Praise Him in the Dance

Posted on 01 April 2008

Evangel 14:3 (Autumn 1996)

Praise Him in the Dance

Evangel 14:3 (Autumn 1996)

The appropriateness of the use of dance in worship is one of the many ‘worship’ issues over which evangelicals deeply divide today. Discussion on the subject often generates more heat than light. What is, therefore, urgently needed is a ‘menu’ which outlines the sort of issues that need to be faced and, perhaps, offers some guidelines as to how these questions ought to be tackled. The present editorial is a provisional attempt to undertake this.

  Fundamental to a discussion on this subject is the question of the use of the body in worship. Few traditions within the Christian world have failed to recognize that bodily postures etc. have a place within worship. Nevertheless, some have tended to be deeply influenced by the neo-Platonic worldview and denied or minimized the part played by the body in Christian devotion. However, there can be little argument that biblical faith is a faith directed to the whole person and responded to by the whole person.
 
  Recognizing this, however, does not justify all that might be practised today. It is important to make this point since advocates of dance (for example) sometimes seem to believe that establishing that bodily movement is legitimate means that their particular form of movement must be appropriate and permissible.
 
  I have recently been conducting a straw-poll among mature Christian men from a variety of evangelical traditions. Balletic dance seems to be the prevailing form of dance on offer in the churches today and I have been asking them whether they find balletic dance helpful in worship. All have, so far, indicated that they find it a distraction. Watching (usually) pretty young women in scanty or figure-hugging clothing may be enjoyable; but my respondents have indicated that it is for the wrong reasons! Several have also raised the question as to whether such ‘performing arts’ have a place in Christian worship.
 
There are three vital issues here which are seldom adequately addressed. First of all, Christian worship is surely to be free from sensuality. Both Old and New Testament Scriptures agree that the conduct of believers is not to be admixed with anything sensual. So how ought this principle to be applied to dance in the church, especially in such situations as just described?

  Secondly, there is the question of to what extent biblical dance was balletic. It seems widely assumed in the literature that the presence of dance in biblical worship legitimizes the balletic dance-forms adopted today. This must, however, be seen as an assumption. A case could probably be better made that the Old Testament ‘dance’ was either liturgical or ecstatic (with the former predominating). Careful exegesis and adequate principles for applying the results of such exegesis to the present are in desperately short supply. One of the urgent needs of today is for such work to be undertaken.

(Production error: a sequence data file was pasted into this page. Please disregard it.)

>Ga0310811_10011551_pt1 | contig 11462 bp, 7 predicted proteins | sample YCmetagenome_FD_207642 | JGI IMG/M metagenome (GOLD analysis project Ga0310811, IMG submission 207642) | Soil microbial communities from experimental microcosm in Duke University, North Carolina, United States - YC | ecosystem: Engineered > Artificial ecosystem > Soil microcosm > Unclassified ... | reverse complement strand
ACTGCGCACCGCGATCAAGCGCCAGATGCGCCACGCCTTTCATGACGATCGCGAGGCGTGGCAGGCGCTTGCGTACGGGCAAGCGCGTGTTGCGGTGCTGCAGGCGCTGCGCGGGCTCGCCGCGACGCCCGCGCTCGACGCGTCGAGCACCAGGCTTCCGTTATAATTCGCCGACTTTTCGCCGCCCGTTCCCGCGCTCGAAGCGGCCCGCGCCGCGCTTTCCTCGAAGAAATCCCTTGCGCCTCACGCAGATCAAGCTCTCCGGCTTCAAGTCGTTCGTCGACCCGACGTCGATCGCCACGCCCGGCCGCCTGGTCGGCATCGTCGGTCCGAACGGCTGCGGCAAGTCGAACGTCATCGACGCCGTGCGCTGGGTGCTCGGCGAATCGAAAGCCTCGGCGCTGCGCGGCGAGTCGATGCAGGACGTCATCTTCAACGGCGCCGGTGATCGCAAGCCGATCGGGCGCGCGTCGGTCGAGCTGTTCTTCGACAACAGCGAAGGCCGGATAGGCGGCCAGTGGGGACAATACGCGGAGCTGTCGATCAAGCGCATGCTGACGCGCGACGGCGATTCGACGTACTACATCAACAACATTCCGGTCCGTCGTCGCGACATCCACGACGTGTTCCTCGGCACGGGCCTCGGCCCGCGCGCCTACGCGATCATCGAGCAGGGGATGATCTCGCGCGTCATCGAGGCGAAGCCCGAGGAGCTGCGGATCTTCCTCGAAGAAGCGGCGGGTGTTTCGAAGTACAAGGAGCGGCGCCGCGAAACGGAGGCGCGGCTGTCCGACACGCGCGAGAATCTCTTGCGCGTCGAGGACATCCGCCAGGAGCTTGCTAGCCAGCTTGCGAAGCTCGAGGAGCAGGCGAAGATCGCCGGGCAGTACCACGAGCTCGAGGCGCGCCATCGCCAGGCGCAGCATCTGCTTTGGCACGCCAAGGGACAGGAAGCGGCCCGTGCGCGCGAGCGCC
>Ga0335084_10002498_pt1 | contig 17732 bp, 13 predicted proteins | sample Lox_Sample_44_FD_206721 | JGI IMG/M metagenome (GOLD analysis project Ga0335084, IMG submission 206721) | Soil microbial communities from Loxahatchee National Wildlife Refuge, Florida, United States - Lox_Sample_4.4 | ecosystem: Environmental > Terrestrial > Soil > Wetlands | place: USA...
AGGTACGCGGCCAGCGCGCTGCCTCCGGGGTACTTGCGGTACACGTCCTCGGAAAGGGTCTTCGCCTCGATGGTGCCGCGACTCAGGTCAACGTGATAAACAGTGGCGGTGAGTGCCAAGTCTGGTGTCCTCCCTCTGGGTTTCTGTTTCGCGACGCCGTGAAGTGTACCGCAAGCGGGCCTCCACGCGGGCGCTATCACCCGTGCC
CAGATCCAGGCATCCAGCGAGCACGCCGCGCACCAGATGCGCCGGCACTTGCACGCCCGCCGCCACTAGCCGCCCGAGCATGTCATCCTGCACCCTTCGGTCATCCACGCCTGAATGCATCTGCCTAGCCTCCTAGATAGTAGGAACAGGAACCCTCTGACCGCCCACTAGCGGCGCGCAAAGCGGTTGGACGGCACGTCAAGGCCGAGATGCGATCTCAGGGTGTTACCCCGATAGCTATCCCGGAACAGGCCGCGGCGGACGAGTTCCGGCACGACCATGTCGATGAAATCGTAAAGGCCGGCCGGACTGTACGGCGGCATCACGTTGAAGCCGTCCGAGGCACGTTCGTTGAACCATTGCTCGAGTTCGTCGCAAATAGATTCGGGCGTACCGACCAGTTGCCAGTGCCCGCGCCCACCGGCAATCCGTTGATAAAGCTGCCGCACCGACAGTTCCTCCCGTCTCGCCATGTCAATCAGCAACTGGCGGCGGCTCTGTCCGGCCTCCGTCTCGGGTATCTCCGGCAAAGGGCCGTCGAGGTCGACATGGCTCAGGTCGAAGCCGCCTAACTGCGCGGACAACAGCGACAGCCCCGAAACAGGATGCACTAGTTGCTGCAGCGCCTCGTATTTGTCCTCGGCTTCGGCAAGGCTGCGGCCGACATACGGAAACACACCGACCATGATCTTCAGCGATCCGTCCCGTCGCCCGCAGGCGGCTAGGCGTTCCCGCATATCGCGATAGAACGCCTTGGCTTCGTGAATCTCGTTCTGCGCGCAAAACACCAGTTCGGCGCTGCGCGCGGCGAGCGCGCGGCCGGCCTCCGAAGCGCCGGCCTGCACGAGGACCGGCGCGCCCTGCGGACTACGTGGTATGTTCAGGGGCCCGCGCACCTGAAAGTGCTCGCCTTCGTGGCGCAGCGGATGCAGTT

As an aside, it may be mentioned here that many of the word studies undertaken to seek to justify dance fall into many of the exegetical fallacies associated with such studies. Classically, the ‘root fallacy’ is frequently encountered; a word assumed to carry its original sense despite the fact that words change their meanings through time (as, for example, the word ‘gay’).
 
  Thirdly, the issue of performance and the life of the church has to be addressed. An undergirding assumption of many dance and drama advocates is that those with gifts within the ‘arts’ should be expected to use such gifts within the life of the worshipping community. This may be so but it cannot be assumed. However, and in response, it cannot be argued simply (as is often done) that ‘entertainment’ or ‘performance’ is inappropriate in worship since many activities (not least preaching!) have an element of ‘performance’ to them. Moreover, we do well not just to criticize the bad examples (those in glass houses shouldn’t throw stones!); some drama which I have seen has been profoundly moving and spoken a very clear Christian message. Again, however, the tendency to replace careful hermeneutics by trite and inaccurate slogans needs to be eschewed.
 
  It may be added here that it is illegitimate to assume that just because someone has a performing gift that that gift ought to be used within the life of the church. A Christian may be a fine footballer but that does not appear to carry with it the assumption that such a gift is invested on him for the benefit of the worshipping community! We must beware of unwarranted assumptions of this sort.
 
The view of the present writer is that the reformed tradition has often failed to be adequately biblical in its theology of the body and has often hidden behind unproven theological presuppositions in its attempt to counter certain modern trends in worship. Sadly, a failure to be radically biblical has meant that unhelpful practices have developed and remained unchallenged by adequate arguments. It would be encouraging to see those within the reformed movement take up the challenge!

Resources